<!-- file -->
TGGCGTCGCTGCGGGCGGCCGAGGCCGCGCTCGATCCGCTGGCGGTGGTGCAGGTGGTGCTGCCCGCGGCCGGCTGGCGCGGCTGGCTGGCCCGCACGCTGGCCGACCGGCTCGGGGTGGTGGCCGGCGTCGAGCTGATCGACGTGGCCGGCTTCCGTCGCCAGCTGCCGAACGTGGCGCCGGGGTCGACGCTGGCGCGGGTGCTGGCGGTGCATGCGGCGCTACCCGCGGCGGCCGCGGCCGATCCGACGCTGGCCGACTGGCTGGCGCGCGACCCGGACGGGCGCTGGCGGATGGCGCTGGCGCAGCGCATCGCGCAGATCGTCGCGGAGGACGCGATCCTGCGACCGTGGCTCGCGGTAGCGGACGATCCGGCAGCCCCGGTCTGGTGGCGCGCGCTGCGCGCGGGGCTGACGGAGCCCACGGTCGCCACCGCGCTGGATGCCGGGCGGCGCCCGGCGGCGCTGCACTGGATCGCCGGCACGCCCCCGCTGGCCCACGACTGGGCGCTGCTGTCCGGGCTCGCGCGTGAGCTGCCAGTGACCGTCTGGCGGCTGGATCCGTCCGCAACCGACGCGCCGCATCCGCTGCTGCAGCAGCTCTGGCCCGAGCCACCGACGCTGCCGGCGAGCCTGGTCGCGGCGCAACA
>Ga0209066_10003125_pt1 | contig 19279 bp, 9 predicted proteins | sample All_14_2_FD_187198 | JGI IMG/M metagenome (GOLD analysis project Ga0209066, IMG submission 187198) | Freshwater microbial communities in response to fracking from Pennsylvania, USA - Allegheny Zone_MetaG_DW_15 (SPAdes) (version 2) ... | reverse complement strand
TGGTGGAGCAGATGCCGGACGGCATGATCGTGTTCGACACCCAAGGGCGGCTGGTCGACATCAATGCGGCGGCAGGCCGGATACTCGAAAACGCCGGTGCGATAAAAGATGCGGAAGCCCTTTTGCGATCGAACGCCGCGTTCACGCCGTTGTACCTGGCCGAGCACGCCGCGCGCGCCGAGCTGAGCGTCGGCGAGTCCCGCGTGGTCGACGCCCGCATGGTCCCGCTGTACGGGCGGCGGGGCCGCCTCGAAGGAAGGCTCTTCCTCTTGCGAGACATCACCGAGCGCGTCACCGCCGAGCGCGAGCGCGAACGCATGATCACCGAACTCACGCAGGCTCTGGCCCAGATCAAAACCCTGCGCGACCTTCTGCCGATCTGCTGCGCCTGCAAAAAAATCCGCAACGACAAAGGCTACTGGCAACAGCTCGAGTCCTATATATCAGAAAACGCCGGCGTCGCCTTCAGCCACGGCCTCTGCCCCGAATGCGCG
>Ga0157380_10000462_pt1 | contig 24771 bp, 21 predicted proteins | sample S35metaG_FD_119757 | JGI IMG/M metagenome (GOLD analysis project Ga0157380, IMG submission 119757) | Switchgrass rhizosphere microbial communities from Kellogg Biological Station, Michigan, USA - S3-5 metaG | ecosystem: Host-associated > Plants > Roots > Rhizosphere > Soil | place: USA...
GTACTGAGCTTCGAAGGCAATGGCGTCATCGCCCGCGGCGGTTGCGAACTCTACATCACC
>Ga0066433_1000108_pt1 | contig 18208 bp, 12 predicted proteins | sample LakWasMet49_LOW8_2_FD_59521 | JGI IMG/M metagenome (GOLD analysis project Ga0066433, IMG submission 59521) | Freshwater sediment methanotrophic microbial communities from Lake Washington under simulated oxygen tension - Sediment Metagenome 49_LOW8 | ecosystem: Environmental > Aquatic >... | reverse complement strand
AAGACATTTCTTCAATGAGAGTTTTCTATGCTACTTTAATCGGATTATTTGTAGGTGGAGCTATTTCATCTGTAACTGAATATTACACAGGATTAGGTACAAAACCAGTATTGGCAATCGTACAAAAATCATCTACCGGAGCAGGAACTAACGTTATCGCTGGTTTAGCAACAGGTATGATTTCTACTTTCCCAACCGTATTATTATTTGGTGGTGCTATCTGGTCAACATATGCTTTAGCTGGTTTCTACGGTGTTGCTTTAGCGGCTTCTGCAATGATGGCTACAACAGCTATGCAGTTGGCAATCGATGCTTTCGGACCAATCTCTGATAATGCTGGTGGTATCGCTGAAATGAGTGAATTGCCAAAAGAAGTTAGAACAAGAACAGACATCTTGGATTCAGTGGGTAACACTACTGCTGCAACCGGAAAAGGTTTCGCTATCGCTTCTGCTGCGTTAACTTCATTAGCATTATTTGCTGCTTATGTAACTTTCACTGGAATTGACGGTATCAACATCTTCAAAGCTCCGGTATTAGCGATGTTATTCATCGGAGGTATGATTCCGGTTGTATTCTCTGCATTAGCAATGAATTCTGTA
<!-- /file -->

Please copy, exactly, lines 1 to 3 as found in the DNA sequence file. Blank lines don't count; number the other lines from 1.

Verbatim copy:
TGGCGTCGCTGCGGGCGGCCGAGGCCGCGCTCGATCCGCTGGCGGTGGTGCAGGTGGTGCTGCCCGCGGCCGGCTGGCGCGGCTGGCTGGCCCGCACGCTGGCCGACCGGCTCGGGGTGGTGGCCGGCGTCGAGCTGATCGACGTGGCCGGCTTCCGTCGCCAGCTGCCGAACGTGGCGCCGGGGTCGACGCTGGCGCGGGTGCTGGCGGTGCATGCGGCGCTACCCGCGGCGGCCGCGGCCGATCCGACGCTGGCCGACTGGCTGGCGCGCGACCCGGACGGGCGCTGGCGGATGGCGCTGGCGCAGCGCATCGCGCAGATCGTCGCGGAGGACGCGATCCTGCGACCGTGGCTCGCGGTAGCGGACGATCCGGCAGCCCCGGTCTGGTGGCGCGCGCTGCGCGCGGGGCTGACGGAGCCCACGGTCGCCACCGCGCTGGATGCCGGGCGGCGCCCGGCGGCGCTGCACTGGATCGCCGGCACGCCCCCGCTGGCCCACGACTGGGCGCTGCTGTCCGGGCTCGCGCGTGAGCTGCCAGTGACCGTCTGGCGGCTGGATCCGTCCGCAACCGACGCGCCGCATCCGCTGCTGCAGCAGCTCTGGCCCGAGCCACCGACGCTGCCGGCGAGCCTGGTCGCGGCGCAACA
>Ga0209066_10003125_pt1 | contig 19279 bp, 9 predicted proteins | sample All_14_2_FD_187198 | JGI IMG/M metagenome (GOLD analysis project Ga0209066, IMG submission 187198) | Freshwater microbial communities in response to fracking from Pennsylvania, USA - Allegheny Zone_MetaG_DW_15 (SPAdes) (version 2) ... | reverse complement strand
TGGTGGAGCAGATGCCGGACGGCATGATCGTGTTCGACACCCAAGGGCGGCTGGTCGACATCAATGCGGCGGCAGGCCGGATACTCGAAAACGCCGGTGCGATAAAAGATGCGGAAGCCCTTTTGCGATCGAACGCCGCGTTCACGCCGTTGTACCTGGCCGAGCACGCCGCGCGCGCCGAGCTGAGCGTCGGCGAGTCCCGCGTGGTCGACGCCCGCATGGTCCCGCTGTACGGGCGGCGGGGCCGCCTCGAAGGAAGGCTCTTCCTCTTGCGAGACATCACCGAGCGCGTCACCGCCGAGCGCGAGCGCGAACGCATGATCACCGAACTCACGCAGGCTCTGGCCCAGATCAAAACCCTGCGCGACCTTCTGCCGATCTGCTGCGCCTGCAAAAAAATCCGCAACGACAAAGGCTACTGGCAACAGCTCGAGTCCTATATATCAGAAAACGCCGGCGTCGCCTTCAGCCACGGCCTCTGCCCCGAATGCGCG